FAA expands access to unmanned aircraft for students
Michael Huerta, administrator for the Federal Aviation Administration, announced Wednesday that students now can use small unmanned aircraft for educational and research purposes.
"Schools and universities are incubators for tomorrow's great ideas, and we think this is going to be a significant shot in the arm for innovation," Huerta said at Xponential, a major unmanned industry convention held this past week in New Orleans.
Prior to the announcement, students and instructors could fly the aircraft indoors but otherwise would need an exemption from the FAA to fly outside. Educating UAS students is treated like a business, and commercial operations of unmanned aircraft are prohibited without special permission, known as a Section 333 exemption.
"The problem of course is, to a large extent, they consider what we do to be a commercial operation," University of North Dakota aviation professor John Bridewell said. "What this (announcement) is saying is if you're an institution, you don't have to get a Section 333 exemption, just go do it. But does that mean, in my class for example ... you can go outdoors and do it?"
Bridwell was in attendance at the conference during Huerta's speech. He said he already had heard a few interpretations of the announcement among attendees and would like to see more clarification. That clarity will likely come this summer when a set of operating guidelines for small unmanned aircraft is expected to be released by the FAA.
'Great step forward'
While more guidance is desired from some, many are still calling the announcement a positive move for the industry.
"This is a great step forward in the ever-expanding world of small unmanned aircraft systems," UND junior Connor Grafius said.
Grafius is enrolled in the school's UAS program and also attended Xponential. He serves as chief pilot for SkySkopes, a Grand Forks aerial inspection and photography company composed of mostly of UND students.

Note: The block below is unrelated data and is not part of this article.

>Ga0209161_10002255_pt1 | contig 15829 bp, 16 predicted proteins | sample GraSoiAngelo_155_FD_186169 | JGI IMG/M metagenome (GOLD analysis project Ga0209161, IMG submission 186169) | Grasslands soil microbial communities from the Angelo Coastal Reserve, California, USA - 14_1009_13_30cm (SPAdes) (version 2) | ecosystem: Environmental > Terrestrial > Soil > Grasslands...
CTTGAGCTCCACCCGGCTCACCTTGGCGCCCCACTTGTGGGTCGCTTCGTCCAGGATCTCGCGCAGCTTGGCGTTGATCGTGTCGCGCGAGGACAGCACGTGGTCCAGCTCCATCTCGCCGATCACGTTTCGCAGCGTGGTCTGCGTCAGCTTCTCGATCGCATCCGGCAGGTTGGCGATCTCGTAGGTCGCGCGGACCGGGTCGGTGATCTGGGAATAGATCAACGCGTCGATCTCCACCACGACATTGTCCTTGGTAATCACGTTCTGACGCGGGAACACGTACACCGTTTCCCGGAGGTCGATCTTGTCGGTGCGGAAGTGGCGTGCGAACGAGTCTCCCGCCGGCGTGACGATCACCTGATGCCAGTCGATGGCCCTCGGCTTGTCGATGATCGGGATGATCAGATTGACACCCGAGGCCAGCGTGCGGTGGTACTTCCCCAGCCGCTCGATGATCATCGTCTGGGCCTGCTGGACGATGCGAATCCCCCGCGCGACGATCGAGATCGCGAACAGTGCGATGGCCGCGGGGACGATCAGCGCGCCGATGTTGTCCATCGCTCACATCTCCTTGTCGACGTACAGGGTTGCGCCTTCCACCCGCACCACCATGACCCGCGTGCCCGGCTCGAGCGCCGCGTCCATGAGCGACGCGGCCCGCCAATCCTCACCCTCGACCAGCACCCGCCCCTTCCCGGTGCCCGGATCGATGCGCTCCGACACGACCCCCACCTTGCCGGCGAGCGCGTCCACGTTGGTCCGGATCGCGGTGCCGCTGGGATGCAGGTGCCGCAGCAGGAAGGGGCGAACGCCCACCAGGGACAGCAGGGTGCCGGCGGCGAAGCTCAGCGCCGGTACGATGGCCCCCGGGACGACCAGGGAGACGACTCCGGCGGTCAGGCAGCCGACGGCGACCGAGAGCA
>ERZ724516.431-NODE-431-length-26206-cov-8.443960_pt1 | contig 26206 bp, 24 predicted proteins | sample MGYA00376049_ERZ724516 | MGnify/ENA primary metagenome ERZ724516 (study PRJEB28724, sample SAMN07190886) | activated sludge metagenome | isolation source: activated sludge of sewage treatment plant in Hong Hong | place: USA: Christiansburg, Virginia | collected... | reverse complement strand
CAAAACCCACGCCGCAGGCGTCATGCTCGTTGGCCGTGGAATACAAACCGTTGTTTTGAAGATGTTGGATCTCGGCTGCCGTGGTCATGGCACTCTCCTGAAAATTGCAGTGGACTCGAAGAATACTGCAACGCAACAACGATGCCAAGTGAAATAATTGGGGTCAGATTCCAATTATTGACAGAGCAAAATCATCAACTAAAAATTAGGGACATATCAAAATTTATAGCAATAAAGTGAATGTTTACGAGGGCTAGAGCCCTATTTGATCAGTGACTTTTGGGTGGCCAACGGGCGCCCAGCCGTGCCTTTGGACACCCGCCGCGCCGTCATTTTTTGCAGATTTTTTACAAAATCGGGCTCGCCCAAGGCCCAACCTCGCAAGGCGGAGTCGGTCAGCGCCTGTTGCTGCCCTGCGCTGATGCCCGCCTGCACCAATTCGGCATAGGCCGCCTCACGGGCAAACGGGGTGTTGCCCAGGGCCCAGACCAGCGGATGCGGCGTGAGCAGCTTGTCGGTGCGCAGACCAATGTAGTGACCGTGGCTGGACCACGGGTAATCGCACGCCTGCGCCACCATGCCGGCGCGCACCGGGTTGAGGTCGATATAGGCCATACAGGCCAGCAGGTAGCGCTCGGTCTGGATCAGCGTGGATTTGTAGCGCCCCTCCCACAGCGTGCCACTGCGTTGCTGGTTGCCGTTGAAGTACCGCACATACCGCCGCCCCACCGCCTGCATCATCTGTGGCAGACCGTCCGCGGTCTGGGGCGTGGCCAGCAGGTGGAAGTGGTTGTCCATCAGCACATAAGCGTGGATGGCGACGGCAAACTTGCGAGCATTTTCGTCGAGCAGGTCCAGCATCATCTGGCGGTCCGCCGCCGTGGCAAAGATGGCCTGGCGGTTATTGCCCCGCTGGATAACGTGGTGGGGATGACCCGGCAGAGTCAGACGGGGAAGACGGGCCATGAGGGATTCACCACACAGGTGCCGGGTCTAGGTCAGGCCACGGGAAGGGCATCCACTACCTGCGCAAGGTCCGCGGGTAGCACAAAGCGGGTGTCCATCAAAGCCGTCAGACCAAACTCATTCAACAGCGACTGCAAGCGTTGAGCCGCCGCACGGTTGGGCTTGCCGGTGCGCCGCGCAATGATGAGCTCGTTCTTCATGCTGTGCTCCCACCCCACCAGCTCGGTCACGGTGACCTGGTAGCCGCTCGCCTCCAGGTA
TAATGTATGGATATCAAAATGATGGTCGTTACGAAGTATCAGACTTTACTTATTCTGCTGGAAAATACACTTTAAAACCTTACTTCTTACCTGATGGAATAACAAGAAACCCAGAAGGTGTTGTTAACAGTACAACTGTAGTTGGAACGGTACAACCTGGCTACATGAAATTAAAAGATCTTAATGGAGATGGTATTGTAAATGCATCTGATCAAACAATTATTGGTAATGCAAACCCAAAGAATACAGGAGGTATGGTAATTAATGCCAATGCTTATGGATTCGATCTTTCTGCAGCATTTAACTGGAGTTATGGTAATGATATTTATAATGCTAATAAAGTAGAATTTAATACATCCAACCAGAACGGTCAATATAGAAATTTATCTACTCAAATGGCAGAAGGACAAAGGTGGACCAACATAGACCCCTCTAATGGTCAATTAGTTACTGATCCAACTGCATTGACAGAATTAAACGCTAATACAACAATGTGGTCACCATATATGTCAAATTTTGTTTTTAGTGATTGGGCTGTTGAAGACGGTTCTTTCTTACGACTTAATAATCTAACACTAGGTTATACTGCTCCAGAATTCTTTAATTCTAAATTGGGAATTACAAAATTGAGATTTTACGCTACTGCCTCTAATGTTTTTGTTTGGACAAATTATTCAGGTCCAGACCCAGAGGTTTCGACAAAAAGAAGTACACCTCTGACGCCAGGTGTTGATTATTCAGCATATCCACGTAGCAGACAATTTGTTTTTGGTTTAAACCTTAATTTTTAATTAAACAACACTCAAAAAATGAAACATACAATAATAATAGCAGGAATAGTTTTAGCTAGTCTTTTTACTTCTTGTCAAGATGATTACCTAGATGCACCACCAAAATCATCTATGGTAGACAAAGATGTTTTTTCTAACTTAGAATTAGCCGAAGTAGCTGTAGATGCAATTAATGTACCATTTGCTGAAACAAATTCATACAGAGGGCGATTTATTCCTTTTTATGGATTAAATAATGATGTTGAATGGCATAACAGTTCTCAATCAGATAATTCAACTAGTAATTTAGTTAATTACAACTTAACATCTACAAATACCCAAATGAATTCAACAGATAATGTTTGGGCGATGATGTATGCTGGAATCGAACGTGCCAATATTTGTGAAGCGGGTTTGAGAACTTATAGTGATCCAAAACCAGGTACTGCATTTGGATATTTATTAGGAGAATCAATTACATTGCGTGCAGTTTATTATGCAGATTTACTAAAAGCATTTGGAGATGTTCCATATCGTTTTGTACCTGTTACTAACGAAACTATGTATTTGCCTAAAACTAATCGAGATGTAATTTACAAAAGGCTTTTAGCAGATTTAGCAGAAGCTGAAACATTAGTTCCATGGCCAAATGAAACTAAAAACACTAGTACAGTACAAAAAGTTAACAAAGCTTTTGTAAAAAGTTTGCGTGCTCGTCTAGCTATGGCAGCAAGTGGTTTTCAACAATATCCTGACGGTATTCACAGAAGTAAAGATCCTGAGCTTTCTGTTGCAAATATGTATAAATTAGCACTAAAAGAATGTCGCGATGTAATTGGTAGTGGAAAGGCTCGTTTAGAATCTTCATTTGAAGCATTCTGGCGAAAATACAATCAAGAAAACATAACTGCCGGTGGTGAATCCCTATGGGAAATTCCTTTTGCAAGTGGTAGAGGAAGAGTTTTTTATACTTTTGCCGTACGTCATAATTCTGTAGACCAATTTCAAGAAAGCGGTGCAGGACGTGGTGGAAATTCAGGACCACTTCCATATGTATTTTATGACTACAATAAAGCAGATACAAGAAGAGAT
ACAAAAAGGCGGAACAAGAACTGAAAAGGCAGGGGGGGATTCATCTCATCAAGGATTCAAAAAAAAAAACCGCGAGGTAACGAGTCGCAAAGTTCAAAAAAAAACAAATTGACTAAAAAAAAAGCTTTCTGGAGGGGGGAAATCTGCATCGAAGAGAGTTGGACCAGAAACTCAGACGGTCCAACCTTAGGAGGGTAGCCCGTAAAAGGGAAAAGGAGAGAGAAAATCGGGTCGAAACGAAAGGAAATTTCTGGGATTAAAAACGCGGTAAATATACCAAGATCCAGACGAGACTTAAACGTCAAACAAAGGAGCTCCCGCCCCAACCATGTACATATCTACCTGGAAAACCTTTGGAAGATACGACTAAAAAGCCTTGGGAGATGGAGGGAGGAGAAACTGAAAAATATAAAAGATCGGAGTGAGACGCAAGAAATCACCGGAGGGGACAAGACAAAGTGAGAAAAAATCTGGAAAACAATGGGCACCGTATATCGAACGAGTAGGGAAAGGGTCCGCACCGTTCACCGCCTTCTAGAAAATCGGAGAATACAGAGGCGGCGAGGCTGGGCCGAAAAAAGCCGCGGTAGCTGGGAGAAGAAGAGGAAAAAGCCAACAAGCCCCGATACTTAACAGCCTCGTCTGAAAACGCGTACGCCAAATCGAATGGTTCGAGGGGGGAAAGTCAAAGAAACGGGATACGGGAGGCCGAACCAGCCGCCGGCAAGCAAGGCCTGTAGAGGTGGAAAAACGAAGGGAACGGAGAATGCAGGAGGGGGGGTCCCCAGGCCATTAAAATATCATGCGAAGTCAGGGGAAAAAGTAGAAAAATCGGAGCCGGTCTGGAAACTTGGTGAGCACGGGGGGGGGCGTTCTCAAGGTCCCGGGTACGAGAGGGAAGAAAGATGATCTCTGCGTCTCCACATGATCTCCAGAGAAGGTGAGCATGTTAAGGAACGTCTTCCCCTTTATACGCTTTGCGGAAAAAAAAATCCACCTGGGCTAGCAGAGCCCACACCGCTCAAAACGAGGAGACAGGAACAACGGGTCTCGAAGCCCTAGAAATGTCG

Grafius and other students would be able to operate aircraft as part of their education as long as they abide by rules the FAA has set forth for hobbyists, such as not flying more than 400 feet above ground and maintaining minimum distances from airports, people and buildings.
An instructor in UND's unmanned aircraft systems program, Bridewell said getting students outside and flying is critical to the school producing the best pilots it can.
"Take our manned aviation program. Well, if they couldn't get into an airplane and fly around, that'd be pretty difficult to learn how to fly," he said. "So we're kind of in that same boat. We have simulation and that type of thing like we do for manned aircraft, but there's nothing like a real airplane."
While Huerta's announcement may alleviate one of UND's challenges, there are others that include meeting the demand employers have for its students.
Unmanned aircraft use started with the military, but the commercial side of the industry continues to grow as researchers and businesses find more applications for the technology.
Bridewell said the shift was noticeable at Xponential, with some booths missing from major defense contractors.
"But there was lots and lots of activity because I think everybody is getting ready for small UAS rules to be put in place, and then everybody's expecting things to really skyrocket," he said. "Already, we have a greater demand for our students than we have students."
In the spring semester, UAS-related majors had an enrollment of 148 students, according to a UND Institutional Research report.
The program has seen continued growth since its inception in 2009, and Bridewell said one of its upcoming challenges is handling that growth. As the unmanned industry continues to evolve, programs at UND and other colleges also will need to do so to keep up with technology and standards.
In his Xponential speech, Huerta also acknowledged the schools, researchers and businesses that make up the unmanned industry need to keep pushing forward.
"I'm confident we'll meet tomorrow's challenges through cooperation, collaboration, through respect and through trust—and, above all else, a commitment to being creative in our thinking and flexible in our approaches," he said.